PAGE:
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Accepts QSL via:
e-qsl: NO
mail QSL:YES

lookups: 55064


PA1AW is the QSL Manager for:

For me one of the most interesting activities within the radio-hobby is the exchange of QSL cards. As a DXer I know that having QSL from all those countries is generating an extra stimulating feeling and a boost to work even more DX. In view of this it was easy to say Yes when Alex PA3DZN asked to support him as his QSL manager. This was the beginning of a new satisfying period in my life as a radio-amateur.

This QSL section of my website allows you to request QSL for all callsigns I manage:

Operator PA3DZN:

5Z4DZ, 5Z1A, T99KK, TL5A, TL0R, D25L, 9Q2L, 9R1A, 9X5EE, ZS6/PA3DZN

Operator PA1AW:


Operator PA9JO:


Operator PB5X:









QRS is available for most calls, also for buro QSL.

I decided to close OQRS for old logs as to many request came in for cards allready sent years ago. If you need an older card, please use the traditional route:

Tips on how to succesfully QSL via PA1AW:

  • Use my correct address :

Alex van Hengel, PA1AW
Ganzekant 21
2995VC Heerjansdam
The Netherlands

  • Make sure sufficient return postage is included :

    • $3 up to 3 cards
      • Each card holds up to 4 QSOs
      • Additional set of 3 cards costs $2 / set extra
      • eg. 5 cards = $2+$2=$5 or 7 cards = $2+$2+$2= $7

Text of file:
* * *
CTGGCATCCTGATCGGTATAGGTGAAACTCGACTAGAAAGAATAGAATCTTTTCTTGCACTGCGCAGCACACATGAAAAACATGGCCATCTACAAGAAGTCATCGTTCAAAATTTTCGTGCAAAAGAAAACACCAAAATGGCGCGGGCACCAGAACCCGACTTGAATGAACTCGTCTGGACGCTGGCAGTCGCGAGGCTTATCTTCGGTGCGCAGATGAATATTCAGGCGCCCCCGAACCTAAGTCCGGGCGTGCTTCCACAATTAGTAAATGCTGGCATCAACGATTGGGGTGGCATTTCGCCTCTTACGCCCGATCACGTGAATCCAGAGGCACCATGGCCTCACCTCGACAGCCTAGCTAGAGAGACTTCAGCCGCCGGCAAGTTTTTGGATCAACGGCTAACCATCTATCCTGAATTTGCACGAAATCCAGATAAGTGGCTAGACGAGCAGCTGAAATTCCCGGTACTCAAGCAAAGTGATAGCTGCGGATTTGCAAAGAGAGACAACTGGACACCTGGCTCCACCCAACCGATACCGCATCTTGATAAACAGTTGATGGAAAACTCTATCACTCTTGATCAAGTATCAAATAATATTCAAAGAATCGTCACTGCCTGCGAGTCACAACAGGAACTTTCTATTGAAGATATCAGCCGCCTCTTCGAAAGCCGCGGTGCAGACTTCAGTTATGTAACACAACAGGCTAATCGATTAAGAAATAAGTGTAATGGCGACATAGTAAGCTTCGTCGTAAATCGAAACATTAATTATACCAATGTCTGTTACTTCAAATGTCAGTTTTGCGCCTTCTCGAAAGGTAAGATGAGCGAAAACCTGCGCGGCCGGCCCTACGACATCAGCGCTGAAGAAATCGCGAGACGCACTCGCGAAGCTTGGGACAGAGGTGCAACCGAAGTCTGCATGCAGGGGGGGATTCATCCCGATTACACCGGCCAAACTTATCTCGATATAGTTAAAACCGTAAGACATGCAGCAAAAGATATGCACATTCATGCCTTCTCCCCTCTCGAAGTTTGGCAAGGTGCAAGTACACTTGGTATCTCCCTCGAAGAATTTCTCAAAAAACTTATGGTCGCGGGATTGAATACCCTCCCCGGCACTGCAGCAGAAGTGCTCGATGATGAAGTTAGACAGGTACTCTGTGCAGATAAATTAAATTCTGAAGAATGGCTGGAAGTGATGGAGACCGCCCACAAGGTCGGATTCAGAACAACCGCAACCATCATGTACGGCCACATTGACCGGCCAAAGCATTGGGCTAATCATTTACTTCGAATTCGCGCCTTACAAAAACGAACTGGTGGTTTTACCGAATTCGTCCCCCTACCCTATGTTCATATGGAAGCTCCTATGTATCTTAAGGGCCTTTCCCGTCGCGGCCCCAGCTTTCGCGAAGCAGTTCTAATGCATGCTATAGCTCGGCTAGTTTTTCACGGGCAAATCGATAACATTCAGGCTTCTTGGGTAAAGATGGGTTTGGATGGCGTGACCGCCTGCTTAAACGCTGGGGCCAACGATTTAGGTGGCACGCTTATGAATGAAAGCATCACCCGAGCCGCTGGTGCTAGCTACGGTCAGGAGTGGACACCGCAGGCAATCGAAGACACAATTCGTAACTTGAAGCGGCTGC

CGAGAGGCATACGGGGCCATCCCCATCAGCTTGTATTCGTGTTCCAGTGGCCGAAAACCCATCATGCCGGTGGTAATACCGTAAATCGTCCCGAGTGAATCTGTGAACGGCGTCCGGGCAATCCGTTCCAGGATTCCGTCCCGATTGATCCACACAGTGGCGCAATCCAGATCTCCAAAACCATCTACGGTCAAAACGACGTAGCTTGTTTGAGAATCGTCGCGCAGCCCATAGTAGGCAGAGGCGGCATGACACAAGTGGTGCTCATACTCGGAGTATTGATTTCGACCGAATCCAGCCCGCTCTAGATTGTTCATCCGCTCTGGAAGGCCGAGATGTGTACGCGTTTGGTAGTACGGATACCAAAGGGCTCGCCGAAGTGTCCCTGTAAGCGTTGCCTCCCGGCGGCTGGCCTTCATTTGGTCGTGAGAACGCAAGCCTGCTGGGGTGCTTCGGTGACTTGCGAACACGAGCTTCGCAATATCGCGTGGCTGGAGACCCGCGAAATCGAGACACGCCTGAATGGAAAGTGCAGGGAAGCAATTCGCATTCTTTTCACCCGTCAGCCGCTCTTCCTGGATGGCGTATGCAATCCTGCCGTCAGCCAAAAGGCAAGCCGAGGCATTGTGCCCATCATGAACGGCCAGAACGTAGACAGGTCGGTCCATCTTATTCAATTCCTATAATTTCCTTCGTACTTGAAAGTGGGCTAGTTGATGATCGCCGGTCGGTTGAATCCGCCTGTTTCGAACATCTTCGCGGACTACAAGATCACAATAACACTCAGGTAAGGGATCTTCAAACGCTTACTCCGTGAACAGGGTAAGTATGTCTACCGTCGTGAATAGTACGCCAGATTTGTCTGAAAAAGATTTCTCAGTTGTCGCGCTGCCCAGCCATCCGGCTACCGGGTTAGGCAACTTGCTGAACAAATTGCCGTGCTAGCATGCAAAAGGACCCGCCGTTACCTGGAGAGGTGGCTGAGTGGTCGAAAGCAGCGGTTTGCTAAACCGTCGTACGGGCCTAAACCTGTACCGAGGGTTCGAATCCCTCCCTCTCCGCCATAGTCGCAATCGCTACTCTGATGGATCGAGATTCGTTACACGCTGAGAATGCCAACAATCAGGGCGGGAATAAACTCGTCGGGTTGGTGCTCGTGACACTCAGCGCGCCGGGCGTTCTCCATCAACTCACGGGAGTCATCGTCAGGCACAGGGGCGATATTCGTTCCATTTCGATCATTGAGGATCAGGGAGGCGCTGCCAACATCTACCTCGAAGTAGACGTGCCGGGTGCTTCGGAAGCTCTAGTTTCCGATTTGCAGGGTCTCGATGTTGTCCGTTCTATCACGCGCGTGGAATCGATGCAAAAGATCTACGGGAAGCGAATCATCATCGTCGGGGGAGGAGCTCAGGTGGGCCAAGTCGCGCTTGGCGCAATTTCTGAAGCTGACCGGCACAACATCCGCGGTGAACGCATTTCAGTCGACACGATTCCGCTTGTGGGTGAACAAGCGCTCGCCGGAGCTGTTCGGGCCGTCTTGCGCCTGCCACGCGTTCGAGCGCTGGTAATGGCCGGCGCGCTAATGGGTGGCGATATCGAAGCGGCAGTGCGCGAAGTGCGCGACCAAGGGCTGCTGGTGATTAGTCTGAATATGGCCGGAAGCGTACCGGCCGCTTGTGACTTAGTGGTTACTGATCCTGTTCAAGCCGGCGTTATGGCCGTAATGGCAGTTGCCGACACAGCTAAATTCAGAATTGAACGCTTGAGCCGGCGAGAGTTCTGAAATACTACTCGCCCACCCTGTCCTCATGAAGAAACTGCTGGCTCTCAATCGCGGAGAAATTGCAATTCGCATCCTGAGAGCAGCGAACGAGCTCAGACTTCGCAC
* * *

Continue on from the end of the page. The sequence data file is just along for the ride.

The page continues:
• IRC can no longer be accepted !!!(our postoffice does not accept them anymore)
  • Cards received without sufficient return postage are handled like buro QSL.
  • Make sure a return envelope with you complete address is included
    • Please make sure the country is mentioned in English.

In doubt ?: send a mail

Operating @ PI4COM

The radiobug bit me on the age of 12 being a boy-scout participating in the Jamboree on the Air, talking to other scouts all over the world by radio. Soon I started to seriously SWL listening. At first on a lended Kenwood R300 but soon I was hooked and I bought my first own receiver and there was no way back.

I am licensed since 1980, started on 2m FM with my novice license (PD0LGF) and soon VHF DX became my main interest. I became PE1JUP (VHF license) and finally in 1984 I passed the morse exam and became PA3DMH. About that same time I got married and moved to another QTH where I could not operate VHF and the focus moved to HF DXing. Today I am still very interested in VHF DX but unfortunately this is limited by my current QTH. Over the years my callsign changed to PC1A and now PA1AW

DX-ing, no matter what band, is the favorite part of this hobby for me. I think I can say I am a skilled CW,RTTY andSSB operator. This is also the order in which I favor the different modes. I love to work BIG pile-ups, but also can spend hourslistening for thatlow signal on VHF or Low Bands.

Since 1984 I am occupied with contesting also. Iam one of the founding members of the local contestgroup PI4COMand most of the years I also was active in this group as contestmanger and Secretary General. In this role I am also one of the leading operators of PA6HQ.

Although my private situation limited my option to operate at the other end of the pile-up I was active as LX/PA3DMH, SV9/PA1AW, SP/PA1AW, UX/PA1AW, HB0/PA1AW, LX/PA1AW and MJ/PA1AW. I am sure this list will grow over the next few years. .

I hope to meet you in the pile-up.

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